Poetry Explorer- Classic Contemporary Poetry, A WITCH'S WILL, by JANE BARLOW

Poetry Explorer

Classic and Contemporary Poetry

A WITCH'S WILL, by             Poet's Biography
First Line: When o'er the purple ridge the moon rist up
Last Line: But where she bode came never shine nor song.
Subject(s): Devil; Evil; Witchcraft & Witches; Satan; Mephistopheles; Lucifer; Beelzebub

WHEN o'er the purple ridge the moon rist up
From founts of ebbing sunset to the brim
Full-filled with amber fire her clear-orbed cup,
Old Mother Deb, a witch-wife gaunt and grim,
Crouched by her cot-hearth watched as lights grew dim
Its dull red eye blink out. One friend with her
Sat glowering, embers twain of rounded rim
Kindled in coal-black of his fleckless fur.

Half to herself, and half to him—so cheat
Old lonesome folk their silence: 'Well, they've caught
Rob Pendrick,' quotha, 'pressed him for the fleet
In Falmouth town. I heard it where I bought
Our meal this morn. Wat Nesbit's good-for-naught
Curst wench soon nudged me out; but nigh the door
I hearkened. Marry, if once on board he's brought,
He'll ne'er again belike set foot on shore.

'For, soothly, small account they make of such
On the high seas; there sink and burn amain
Spaniards, and Frenchmen, and the Devil's own Dutch;
And some pest-poisoned lie, or prisoners ta'en;
Fall as it may, they fare not home again.
This Rob was grown a likely lad beyond
His mates, for all, I'll wager, blithe and fain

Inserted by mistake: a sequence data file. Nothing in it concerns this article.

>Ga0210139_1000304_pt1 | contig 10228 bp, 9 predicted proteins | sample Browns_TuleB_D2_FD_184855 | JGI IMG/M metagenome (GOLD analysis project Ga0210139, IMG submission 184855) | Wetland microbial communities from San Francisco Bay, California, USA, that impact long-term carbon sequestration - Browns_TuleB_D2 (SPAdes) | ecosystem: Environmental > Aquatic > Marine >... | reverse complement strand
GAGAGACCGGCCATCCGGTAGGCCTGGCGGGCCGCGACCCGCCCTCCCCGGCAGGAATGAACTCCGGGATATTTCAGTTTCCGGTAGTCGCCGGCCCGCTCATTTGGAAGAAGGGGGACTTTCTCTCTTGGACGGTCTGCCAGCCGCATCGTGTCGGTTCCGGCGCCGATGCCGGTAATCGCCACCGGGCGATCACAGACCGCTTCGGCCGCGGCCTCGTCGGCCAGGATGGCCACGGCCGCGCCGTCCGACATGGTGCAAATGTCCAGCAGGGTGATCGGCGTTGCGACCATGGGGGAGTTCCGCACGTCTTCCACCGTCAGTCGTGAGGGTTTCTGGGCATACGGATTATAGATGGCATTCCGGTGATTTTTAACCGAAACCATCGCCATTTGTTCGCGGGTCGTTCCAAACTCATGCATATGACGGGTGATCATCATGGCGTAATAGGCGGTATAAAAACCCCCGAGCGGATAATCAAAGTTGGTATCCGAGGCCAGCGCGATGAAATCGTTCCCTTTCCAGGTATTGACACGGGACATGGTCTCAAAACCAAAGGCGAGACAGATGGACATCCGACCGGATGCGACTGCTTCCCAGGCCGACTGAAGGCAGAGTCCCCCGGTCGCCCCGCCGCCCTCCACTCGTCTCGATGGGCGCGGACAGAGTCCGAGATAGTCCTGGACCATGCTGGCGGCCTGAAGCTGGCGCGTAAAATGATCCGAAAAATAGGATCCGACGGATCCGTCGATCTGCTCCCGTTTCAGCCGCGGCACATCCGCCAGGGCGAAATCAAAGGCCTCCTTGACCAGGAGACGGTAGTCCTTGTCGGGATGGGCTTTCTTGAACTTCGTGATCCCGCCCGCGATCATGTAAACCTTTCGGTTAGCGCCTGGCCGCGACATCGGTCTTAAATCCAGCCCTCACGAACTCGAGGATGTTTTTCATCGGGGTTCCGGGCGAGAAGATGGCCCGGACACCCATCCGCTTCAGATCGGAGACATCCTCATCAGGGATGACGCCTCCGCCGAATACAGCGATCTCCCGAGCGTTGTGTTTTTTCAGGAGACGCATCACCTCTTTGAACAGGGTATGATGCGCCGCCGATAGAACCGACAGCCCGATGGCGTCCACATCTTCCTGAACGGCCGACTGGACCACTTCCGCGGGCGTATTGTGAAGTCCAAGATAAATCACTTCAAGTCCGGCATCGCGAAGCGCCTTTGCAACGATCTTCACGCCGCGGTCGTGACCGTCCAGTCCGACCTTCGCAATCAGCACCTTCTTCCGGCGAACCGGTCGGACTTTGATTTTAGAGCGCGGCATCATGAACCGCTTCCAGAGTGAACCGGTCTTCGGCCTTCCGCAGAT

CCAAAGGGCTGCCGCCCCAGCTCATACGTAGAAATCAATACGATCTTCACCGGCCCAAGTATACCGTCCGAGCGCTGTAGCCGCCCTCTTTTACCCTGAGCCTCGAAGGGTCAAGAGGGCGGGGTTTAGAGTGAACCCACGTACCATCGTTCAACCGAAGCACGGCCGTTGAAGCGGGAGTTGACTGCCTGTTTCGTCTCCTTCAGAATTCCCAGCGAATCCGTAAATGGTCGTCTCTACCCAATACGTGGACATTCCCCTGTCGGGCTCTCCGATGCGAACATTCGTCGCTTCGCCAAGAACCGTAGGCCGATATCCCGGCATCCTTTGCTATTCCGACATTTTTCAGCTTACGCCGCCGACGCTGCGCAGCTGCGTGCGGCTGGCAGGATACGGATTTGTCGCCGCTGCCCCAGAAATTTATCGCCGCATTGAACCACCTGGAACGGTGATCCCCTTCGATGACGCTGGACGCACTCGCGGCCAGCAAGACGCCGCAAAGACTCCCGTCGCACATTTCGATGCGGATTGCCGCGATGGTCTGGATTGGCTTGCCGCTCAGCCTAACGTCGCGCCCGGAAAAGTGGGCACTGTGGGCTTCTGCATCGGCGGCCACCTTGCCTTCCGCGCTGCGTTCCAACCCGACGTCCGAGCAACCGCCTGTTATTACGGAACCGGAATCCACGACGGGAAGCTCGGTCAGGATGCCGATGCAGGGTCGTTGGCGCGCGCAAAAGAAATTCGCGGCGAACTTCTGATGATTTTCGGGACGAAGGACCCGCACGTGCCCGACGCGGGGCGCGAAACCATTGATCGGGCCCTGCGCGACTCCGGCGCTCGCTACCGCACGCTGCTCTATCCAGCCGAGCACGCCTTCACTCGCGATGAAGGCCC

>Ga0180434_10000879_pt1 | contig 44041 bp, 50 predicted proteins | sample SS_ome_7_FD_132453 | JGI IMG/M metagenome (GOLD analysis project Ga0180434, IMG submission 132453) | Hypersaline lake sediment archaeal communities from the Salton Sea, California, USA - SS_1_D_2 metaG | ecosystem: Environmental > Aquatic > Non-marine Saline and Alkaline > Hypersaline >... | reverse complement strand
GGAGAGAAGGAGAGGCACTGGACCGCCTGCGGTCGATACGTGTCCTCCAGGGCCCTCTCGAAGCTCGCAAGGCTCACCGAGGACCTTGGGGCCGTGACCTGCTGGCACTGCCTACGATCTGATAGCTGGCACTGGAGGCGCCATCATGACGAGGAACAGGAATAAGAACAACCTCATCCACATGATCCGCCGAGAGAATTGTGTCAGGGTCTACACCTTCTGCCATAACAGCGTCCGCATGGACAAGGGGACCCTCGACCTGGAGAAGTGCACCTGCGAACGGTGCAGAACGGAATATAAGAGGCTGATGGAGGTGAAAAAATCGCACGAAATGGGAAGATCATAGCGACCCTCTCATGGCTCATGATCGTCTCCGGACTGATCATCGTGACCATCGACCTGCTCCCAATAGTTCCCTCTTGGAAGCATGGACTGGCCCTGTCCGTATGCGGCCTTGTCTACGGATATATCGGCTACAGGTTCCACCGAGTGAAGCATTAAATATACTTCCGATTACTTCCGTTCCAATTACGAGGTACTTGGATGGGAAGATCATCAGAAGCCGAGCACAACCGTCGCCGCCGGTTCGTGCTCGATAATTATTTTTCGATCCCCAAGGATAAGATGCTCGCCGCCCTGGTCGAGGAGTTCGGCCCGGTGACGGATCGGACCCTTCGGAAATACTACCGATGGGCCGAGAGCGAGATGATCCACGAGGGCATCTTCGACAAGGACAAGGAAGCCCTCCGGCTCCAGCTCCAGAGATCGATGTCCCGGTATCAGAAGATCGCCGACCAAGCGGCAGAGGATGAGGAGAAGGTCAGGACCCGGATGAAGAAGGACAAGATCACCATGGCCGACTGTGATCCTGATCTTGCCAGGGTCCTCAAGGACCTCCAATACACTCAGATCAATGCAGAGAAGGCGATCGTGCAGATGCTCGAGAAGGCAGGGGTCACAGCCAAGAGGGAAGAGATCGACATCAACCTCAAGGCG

He'd bear a hand to hale me through the pond.
'Time was—well, well, we have our day, one day,
At worst and best, and mine is done. So here
'Tis Molly Vance, his sweetheart, sits, they say,
Crying out her eyes for losing of her dear.
Mew, Malkyn, more fool she, who'll lack a tear
Ere ever she'll want for trouble her tears should rue;
That's plentier as I've known this many a year
Dry-eyed. Moll's young enough—she'll learn it too.

'Five guineas' fine they ask to let him go.
Gramercy, Sirs! A pretty price, in troth.
That bargain they'll scarce strike. A deal to show
For five good guineas! Yet I'll take mine oath
The silly maid down yonder, nothing loth,
Would freight their ship with gold, if gold she had—
Wants wit and wealth alike. By luck I've both,
And no concern, God wot, in lass or lad.'

Through fitful gloom she groped with tapping crutch,
Till at her feet it stirred a loose-laid flag
Hiding a hollow, and thence her eager clutch
Drew somewhat linen-lapt: a leathern bag,
Whose puckered mouth, still chuckling low, the hag
Twitched open, and, dropped from forth it, clink and chink,
Caught warily in her kirtle's miser rag
A store of coin that shone with silvern blink.
Coins large and less, from crown-piece broad, where pranced
The steed and writhed the worm, to meagre groat:
From some fire-new our pleasant monarch glanced,
Some, rim-worn, bore Queen Bess beruffed of throat.
But o'er them all the crone did lingering gloat,
Slipping them softly her fingers through and through,
As you shall mark fond grandams where they doat
Toy with a downy curl and praise its hue.

'That were a wedding not amiss to see,
A comely pair', she said, 'but wind and wave
Will part them ere they're joined at such a fee.
Lord, I used year on year to pinch and save
These same. No talk those times of Satan's slave;
I had but skill in simples, as folk had aches.
So one a groat, and one a tester gave
For draughts to drug their pains or cure their quakes.

'Yet if yon bells had rung for her, I doubt